March 2, 2016
March 2, 2016


A3_MarA sale in execution is a public auction held by a sheriff of the Court. To repossess and sell an asset, an execution creditor needs to obtain a court order. Last mentioned judgment can only be executed by sending the sheriff of the court to attach the property of the debtor. Judicial attachment of property, be that movable or immovable property, means that the sheriff draws an inventory of the assets of the debtor and those attached assets may not be removed from the premises or alienated. This gives the debtor some time to try and settle the debt before the sheriff is instructed by the attorneys for the execution creditor to remove the attached property to a place of safety.Once the assets have been removed, and are in the custody of the sheriff, the attorneys for the execution creditor arrange for a sale in execution, more commonly referred to as a public auction.

A sheriff charges commission on a sale in execution made up as follows:

  1. 6% on the first R30 000.00 (plus VAT);
  2. 5% on the balance of the price.

The minimum commission payable is R440.00 (plus VAT) and the maximum is R8 750.00 (excluding VAT). It is important to note that the commission is payable by the successful buyer at the auction and is based on the purchase price as set out above.

The Rules of Court stipulate that these sales have to be by way of auction but no provision is made for the fact that fair market value must be achieved. Movable and immovable property can be purchased at greatly discounted, sometimes well below their market value, prices at sales in execution. The property often never reaches the value it would have had it been sold in the open market. This is largely due to the fact that sales in executions may only be held by the sheriff of the court. The execution debtor is not allowed to attempt to increase the market value of his/her asset by selling same in the open market.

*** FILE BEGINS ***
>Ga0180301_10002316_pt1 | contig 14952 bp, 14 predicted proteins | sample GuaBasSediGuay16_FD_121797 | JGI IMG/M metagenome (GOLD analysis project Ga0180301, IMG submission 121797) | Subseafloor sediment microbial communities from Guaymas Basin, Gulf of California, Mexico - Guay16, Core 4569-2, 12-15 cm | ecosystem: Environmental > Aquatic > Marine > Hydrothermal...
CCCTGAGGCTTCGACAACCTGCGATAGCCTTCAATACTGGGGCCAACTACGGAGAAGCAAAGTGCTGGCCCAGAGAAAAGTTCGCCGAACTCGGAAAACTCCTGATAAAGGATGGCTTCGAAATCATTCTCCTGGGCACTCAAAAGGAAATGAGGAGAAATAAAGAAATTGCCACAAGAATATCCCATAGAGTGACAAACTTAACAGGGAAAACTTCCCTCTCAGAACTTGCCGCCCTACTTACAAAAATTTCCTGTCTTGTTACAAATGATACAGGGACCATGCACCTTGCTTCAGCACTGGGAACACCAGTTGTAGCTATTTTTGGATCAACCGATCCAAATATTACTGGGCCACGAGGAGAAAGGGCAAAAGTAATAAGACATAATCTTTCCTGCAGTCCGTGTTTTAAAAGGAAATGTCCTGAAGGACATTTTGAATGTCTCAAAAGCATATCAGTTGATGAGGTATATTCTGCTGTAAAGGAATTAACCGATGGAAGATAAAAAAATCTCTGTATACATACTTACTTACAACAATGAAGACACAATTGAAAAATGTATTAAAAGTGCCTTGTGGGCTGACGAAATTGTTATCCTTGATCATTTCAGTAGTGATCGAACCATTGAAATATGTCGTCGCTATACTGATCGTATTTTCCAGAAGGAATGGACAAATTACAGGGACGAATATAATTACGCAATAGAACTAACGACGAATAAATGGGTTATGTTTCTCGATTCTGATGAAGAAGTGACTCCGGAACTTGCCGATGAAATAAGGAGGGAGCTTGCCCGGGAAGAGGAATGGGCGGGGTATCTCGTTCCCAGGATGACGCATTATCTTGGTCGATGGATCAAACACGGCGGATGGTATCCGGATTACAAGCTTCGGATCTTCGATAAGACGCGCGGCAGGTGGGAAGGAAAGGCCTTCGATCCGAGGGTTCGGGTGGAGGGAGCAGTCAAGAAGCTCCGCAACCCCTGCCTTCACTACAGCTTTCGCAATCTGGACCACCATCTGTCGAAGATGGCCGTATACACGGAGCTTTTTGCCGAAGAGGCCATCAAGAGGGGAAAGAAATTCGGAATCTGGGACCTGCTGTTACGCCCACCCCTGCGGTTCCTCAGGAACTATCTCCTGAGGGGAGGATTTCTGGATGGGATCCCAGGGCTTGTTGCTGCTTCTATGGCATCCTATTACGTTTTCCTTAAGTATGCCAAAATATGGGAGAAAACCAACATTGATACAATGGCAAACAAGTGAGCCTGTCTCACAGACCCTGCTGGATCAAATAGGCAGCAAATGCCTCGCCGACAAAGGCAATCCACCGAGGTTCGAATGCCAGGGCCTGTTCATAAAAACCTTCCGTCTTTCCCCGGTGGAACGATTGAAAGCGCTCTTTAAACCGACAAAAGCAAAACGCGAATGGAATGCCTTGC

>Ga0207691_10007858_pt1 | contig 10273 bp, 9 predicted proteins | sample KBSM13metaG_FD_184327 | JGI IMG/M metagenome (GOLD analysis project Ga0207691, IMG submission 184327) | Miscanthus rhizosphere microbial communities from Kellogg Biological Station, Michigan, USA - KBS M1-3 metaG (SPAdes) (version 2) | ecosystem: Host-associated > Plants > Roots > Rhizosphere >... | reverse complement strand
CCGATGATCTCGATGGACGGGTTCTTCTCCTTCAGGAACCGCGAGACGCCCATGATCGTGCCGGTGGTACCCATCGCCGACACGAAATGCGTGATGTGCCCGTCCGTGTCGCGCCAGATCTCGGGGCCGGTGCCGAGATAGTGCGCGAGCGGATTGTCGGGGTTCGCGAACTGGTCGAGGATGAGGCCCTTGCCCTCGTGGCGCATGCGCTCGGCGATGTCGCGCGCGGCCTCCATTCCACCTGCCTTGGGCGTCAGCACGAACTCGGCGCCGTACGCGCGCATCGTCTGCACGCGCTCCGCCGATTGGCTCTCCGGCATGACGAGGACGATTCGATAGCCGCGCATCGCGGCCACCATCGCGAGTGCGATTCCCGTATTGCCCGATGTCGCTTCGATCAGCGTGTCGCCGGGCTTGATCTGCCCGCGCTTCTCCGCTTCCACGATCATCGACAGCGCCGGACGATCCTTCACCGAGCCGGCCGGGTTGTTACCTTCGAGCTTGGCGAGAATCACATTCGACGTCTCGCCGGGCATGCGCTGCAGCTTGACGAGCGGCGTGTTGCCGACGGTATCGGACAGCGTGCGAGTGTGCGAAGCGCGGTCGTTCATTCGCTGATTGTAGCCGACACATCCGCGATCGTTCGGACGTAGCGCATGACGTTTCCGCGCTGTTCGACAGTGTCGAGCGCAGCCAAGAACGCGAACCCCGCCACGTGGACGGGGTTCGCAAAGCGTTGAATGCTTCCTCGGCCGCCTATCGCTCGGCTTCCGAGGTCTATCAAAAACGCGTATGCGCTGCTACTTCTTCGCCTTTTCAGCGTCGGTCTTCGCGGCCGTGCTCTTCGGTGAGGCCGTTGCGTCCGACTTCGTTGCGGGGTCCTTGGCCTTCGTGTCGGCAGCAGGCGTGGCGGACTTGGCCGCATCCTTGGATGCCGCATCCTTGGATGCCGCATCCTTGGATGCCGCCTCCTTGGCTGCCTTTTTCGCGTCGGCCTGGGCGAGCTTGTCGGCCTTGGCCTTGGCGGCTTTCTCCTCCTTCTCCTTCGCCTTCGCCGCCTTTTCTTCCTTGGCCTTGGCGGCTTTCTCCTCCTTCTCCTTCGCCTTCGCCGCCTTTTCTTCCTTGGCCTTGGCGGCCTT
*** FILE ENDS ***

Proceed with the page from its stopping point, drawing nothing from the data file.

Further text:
Furthermore there is no mandatory reserve price for repossessed assets sold at a public auction. A reserve price is a price that may be placed on an asset on auction, effectively meaning that that same asset may not be sold for less than the reserve price.

The fact that there is no mandatory reserve price has been a hot topic in recent years, especially with the advent of the era of consumer protection. Auctions for most part remain anti-competitive. It is true that no one but the bargain hunter gains from these public auctions. The execution creditor is often left without the judgment debt being recovered in full. The judgment creditor still has a claim for the outstanding amount in terms of the judgment.

There are clear short falls in the process of selling assets by way of public auction. These shortfalls need to be addressed by the courts to fall in line with consumer protection in South Africa. It is common cause that sudden changes in economic conditions vastly influence the lives of the most economically distressed in our country.

This article is a general information sheet and should not be used or relied on as professional advice. No liability can be accepted for any errors or omissions nor for any loss or damage arising from reliance upon any information herein. Always contact your attorney for specific and detailed advice. (E&OE)


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